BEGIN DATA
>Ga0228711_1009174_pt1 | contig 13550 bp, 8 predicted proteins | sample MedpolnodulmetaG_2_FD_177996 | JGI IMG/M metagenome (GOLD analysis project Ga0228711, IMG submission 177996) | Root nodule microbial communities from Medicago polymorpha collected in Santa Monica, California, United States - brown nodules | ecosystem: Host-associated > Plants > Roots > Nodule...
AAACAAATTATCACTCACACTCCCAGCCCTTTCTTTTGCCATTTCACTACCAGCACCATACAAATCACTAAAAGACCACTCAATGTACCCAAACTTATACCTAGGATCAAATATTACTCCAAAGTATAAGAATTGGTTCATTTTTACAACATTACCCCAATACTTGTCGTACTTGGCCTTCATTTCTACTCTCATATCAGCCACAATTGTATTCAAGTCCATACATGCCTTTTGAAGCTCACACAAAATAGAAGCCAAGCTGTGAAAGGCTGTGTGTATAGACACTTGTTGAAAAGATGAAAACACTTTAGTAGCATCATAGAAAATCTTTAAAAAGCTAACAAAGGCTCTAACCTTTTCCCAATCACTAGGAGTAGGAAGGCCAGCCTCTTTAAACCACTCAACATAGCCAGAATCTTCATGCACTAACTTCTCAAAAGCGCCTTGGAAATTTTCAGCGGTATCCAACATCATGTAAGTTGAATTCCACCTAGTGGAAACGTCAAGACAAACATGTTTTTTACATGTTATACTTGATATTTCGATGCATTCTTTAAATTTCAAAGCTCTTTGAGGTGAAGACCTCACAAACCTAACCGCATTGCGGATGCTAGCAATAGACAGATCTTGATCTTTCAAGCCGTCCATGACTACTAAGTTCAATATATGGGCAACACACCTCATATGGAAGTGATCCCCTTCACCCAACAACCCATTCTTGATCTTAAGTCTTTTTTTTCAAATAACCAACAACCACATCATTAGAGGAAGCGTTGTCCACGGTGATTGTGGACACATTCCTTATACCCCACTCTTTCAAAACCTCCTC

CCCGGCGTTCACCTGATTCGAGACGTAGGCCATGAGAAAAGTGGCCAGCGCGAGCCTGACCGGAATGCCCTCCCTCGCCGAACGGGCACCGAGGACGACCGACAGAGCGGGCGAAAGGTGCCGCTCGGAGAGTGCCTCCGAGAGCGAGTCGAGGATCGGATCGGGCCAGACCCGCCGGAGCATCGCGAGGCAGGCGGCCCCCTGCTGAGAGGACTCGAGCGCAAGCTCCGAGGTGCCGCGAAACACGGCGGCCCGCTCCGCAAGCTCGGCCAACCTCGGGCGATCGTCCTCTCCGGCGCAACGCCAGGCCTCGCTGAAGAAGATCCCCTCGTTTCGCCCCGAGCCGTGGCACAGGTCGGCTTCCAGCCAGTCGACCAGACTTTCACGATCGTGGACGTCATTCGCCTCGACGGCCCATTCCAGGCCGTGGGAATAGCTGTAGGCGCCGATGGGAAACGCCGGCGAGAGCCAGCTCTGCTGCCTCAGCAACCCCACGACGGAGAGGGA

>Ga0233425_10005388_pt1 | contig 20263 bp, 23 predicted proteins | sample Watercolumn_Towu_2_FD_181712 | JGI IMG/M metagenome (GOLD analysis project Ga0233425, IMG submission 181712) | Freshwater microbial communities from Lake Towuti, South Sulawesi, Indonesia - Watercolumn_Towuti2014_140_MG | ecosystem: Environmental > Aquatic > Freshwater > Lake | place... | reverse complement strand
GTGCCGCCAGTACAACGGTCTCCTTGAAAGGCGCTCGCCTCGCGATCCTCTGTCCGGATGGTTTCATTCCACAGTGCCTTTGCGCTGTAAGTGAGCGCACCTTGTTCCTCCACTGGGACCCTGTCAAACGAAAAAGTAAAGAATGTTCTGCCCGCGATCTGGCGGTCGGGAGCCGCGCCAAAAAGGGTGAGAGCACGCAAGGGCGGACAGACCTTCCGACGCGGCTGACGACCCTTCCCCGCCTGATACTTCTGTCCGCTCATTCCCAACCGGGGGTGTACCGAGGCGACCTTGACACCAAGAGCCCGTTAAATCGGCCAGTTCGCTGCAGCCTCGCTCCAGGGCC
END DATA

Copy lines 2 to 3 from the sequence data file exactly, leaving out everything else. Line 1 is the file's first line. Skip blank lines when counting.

AAACAAATTATCACTCACACTCCCAGCCCTTTCTTTTGCCATTTCACTACCAGCACCATACAAATCACTAAAAGACCACTCAATGTACCCAAACTTATACCTAGGATCAAATATTACTCCAAAGTATAAGAATTGGTTCATTTTTACAACATTACCCCAATACTTGTCGTACTTGGCCTTCATTTCTACTCTCATATCAGCCACAATTGTATTCAAGTCCATACATGCCTTTTGAAGCTCACACAAAATAGAAGCCAAGCTGTGAAAGGCTGTGTGTATAGACACTTGTTGAAAAGATGAAAACACTTTAGTAGCATCATAGAAAATCTTTAAAAAGCTAACAAAGGCTCTAACCTTTTCCCAATCACTAGGAGTAGGAAGGCCAGCCTCTTTAAACCACTCAACATAGCCAGAATCTTCATGCACTAACTTCTCAAAAGCGCCTTGGAAATTTTCAGCGGTATCCAACATCATGTAAGTTGAATTCCACCTAGTGGAAACGTCAAGACAAACATGTTTTTTACATGTTATACTTGATATTTCGATGCATTCTTTAAATTTCAAAGCTCTTTGAGGTGAAGACCTCACAAACCTAACCGCATTGCGGATGCTAGCAATAGACAGATCTTGATCTTTCAAGCCGTCCATGACTACTAAGTTCAATATATGGGCAACACACCTCATATGGAAGTGATCCCCTTCACCCAACAACCCATTCTTGATCTTAAGTCTTTTTTTTCAAATAACCAACAACCACATCATTAGAGGAAGCGTTGTCCACGGTGATTGTGGACACATTCCTTATACCCCACTCTTTCAAAACCTCCTC

CCCGGCGTTCACCTGATTCGAGACGTAGGCCATGAGAAAAGTGGCCAGCGCGAGCCTGACCGGAATGCCCTCCCTCGCCGAACGGGCACCGAGGACGACCGACAGAGCGGGCGAAAGGTGCCGCTCGGAGAGTGCCTCCGAGAGCGAGTCGAGGATCGGATCGGGCCAGACCCGCCGGAGCATCGCGAGGCAGGCGGCCCCCTGCTGAGAGGACTCGAGCGCAAGCTCCGAGGTGCCGCGAAACACGGCGGCCCGCTCCGCAAGCTCGGCCAACCTCGGGCGATCGTCCTCTCCGGCGCAACGCCAGGCCTCGCTGAAGAAGATCCCCTCGTTTCGCCCCGAGCCGTGGCACAGGTCGGCTTCCAGCCAGTCGACCAGACTTTCACGATCGTGGACGTCATTCGCCTCGACGGCCCATTCCAGGCCGTGGGAATAGCTGTAGGCGCCGATGGGAAACGCCGGCGAGAGCCAGCTCTGCTGCCTCAGCAACCCCACGACGGAGAGGGA